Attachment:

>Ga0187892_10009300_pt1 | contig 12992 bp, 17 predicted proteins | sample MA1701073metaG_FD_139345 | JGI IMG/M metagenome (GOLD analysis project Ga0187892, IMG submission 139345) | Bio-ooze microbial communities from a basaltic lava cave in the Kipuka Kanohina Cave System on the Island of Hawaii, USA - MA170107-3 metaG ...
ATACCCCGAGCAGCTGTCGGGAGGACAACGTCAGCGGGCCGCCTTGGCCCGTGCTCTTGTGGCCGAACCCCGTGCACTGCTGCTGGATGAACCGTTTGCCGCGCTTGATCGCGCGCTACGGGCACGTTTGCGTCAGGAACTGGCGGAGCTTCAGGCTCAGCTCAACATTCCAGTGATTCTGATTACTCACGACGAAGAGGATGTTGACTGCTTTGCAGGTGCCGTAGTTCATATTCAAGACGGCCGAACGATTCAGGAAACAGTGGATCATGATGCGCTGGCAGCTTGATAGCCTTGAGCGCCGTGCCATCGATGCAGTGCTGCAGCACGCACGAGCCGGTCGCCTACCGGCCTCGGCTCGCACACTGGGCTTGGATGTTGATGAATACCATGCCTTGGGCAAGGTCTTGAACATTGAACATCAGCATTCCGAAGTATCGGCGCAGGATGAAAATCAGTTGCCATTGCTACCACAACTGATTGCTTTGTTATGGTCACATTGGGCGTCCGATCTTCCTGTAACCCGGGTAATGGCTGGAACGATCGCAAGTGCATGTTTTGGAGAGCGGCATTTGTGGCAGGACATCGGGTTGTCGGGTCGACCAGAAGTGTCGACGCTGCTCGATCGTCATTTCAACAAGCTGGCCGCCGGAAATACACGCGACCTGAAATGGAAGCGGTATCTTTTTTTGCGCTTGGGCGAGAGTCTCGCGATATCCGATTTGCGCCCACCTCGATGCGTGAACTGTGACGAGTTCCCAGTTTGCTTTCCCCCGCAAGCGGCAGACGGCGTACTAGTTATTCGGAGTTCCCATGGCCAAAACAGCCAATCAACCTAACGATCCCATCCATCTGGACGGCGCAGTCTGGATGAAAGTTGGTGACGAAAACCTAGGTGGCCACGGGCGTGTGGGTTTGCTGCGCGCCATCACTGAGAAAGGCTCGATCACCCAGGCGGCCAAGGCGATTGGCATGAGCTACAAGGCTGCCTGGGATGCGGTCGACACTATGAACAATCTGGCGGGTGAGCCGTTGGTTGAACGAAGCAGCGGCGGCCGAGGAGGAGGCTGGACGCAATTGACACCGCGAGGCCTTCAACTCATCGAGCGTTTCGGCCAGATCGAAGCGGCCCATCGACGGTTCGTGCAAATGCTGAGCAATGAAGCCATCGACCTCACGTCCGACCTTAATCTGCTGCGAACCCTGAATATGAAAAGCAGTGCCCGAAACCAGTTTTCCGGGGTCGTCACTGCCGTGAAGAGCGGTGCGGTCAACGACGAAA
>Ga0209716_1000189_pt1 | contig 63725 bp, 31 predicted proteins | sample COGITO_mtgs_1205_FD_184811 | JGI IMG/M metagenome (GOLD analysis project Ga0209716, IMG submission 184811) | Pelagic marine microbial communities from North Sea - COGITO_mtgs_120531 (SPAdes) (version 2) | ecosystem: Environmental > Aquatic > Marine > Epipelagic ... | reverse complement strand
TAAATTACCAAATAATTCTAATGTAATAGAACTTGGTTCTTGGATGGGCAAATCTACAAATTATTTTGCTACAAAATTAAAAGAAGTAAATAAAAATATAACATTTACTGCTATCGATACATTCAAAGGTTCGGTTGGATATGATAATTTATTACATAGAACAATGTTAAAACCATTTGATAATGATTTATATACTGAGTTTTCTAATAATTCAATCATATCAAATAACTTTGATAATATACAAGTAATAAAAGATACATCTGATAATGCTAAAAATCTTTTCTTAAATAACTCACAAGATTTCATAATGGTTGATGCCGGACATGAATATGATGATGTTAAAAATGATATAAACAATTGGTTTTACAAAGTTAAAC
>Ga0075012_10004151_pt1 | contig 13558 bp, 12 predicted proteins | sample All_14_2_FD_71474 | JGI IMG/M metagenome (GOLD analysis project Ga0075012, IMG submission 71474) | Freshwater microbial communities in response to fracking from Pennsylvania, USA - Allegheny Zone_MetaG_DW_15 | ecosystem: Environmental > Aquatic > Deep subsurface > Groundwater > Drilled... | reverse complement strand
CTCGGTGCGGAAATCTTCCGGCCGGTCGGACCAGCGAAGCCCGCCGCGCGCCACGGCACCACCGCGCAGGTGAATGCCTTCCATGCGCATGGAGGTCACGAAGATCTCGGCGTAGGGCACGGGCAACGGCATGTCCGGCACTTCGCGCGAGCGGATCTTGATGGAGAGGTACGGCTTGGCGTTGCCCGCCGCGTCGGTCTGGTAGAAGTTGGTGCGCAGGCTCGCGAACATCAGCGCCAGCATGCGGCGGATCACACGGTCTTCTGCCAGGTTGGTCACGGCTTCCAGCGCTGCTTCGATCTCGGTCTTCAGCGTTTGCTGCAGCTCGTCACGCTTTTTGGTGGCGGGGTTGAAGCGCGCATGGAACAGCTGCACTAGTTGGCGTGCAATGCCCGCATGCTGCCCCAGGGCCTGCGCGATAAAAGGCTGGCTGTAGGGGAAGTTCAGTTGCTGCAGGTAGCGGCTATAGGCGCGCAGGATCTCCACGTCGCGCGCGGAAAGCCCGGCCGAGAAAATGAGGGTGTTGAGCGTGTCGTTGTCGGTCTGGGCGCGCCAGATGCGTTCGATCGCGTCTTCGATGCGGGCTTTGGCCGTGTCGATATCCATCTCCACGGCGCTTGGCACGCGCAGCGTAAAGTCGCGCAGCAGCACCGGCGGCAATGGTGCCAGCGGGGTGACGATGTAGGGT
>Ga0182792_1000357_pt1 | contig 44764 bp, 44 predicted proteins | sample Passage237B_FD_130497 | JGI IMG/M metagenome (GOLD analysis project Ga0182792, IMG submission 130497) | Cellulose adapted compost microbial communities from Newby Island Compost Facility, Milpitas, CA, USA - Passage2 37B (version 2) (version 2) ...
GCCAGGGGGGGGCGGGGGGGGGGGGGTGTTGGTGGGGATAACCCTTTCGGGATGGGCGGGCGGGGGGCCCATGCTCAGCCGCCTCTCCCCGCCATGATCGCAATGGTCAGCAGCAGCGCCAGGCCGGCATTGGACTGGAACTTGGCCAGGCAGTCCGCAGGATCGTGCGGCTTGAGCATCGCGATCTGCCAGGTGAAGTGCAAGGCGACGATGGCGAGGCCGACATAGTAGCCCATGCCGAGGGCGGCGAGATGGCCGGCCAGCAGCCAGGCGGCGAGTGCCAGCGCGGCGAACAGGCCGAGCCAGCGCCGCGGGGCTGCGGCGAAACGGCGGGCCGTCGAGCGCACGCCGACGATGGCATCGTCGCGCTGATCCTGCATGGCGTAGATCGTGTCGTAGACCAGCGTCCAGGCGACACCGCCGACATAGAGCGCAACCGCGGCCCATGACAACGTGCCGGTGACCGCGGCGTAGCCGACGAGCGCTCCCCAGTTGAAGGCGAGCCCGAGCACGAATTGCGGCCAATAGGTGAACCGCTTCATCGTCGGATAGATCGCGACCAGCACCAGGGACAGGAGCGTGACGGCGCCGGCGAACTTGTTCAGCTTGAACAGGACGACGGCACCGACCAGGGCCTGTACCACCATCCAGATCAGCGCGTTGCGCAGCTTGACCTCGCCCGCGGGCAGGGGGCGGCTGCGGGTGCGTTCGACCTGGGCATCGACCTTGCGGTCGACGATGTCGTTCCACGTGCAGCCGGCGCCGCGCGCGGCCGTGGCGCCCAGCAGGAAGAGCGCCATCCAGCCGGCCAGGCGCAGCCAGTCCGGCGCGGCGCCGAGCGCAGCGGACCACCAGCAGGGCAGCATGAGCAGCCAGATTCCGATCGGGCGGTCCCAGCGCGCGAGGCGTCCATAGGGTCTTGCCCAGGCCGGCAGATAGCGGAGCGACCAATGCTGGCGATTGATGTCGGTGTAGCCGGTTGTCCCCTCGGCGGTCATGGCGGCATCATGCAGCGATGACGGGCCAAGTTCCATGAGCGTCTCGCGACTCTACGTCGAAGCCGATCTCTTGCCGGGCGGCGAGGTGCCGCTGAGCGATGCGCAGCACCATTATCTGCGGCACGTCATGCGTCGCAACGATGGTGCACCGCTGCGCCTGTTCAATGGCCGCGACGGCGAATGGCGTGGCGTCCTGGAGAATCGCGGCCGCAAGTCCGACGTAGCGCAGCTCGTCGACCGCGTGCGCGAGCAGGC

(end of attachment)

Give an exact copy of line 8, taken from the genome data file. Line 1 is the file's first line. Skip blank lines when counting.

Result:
GCCAGGGGGGGGCGGGGGGGGGGGGGTGTTGGTGGGGATAACCCTTTCGGGATGGGCGGGCGGGGGGCCCATGCTCAGCCGCCTCTCCCCGCCATGATCGCAATGGTCAGCAGCAGCGCCAGGCCGGCATTGGACTGGAACTTGGCCAGGCAGTCCGCAGGATCGTGCGGCTTGAGCATCGCGATCTGCCAGGTGAAGTGCAAGGCGACGATGGCGAGGCCGACATAGTAGCCCATGCCGAGGGCGGCGAGATGGCCGGCCAGCAGCCAGGCGGCGAGTGCCAGCGCGGCGAACAGGCCGAGCCAGCGCCGCGGGGCTGCGGCGAAACGGCGGGCCGTCGAGCGCACGCCGACGATGGCATCGTCGCGCTGATCCTGCATGGCGTAGATCGTGTCGTAGACCAGCGTCCAGGCGACACCGCCGACATAGAGCGCAACCGCGGCCCATGACAACGTGCCGGTGACCGCGGCGTAGCCGACGAGCGCTCCCCAGTTGAAGGCGAGCCCGAGCACGAATTGCGGCCAATAGGTGAACCGCTTCATCGTCGGATAGATCGCGACCAGCACCAGGGACAGGAGCGTGACGGCGCCGGCGAACTTGTTCAGCTTGAACAGGACGACGGCACCGACCAGGGCCTGTACCACCATCCAGATCAGCGCGTTGCGCAGCTTGACCTCGCCCGCGGGCAGGGGGCGGCTGCGGGTGCGTTCGACCTGGGCATCGACCTTGCGGTCGACGATGTCGTTCCACGTGCAGCCGGCGCCGCGCGCGGCCGTGGCGCCCAGCAGGAAGAGCGCCATCCAGCCGGCCAGGCGCAGCCAGTCCGGCGCGGCGCCGAGCGCAGCGGACCACCAGCAGGGCAGCATGAGCAGCCAGATTCCGATCGGGCGGTCCCAGCGCGCGAGGCGTCCATAGGGTCTTGCCCAGGCCGGCAGATAGCGGAGCGACCAATGCTGGCGATTGATGTCGGTGTAGCCGGTTGTCCCCTCGGCGGTCATGGCGGCATCATGCAGCGATGACGGGCCAAGTTCCATGAGCGTCTCGCGACTCTACGTCGAAGCCGATCTCTTGCCGGGCGGCGAGGTGCCGCTGAGCGATGCGCAGCACCATTATCTGCGGCACGTCATGCGTCGCAACGATGGTGCACCGCTGCGCCTGTTCAATGGCCGCGACGGCGAATGGCGTGGCGTCCTGGAGAATCGCGGCCGCAAGTCCGACGTAGCGCAGCTCGTCGACCGCGTGCGCGAGCAGGC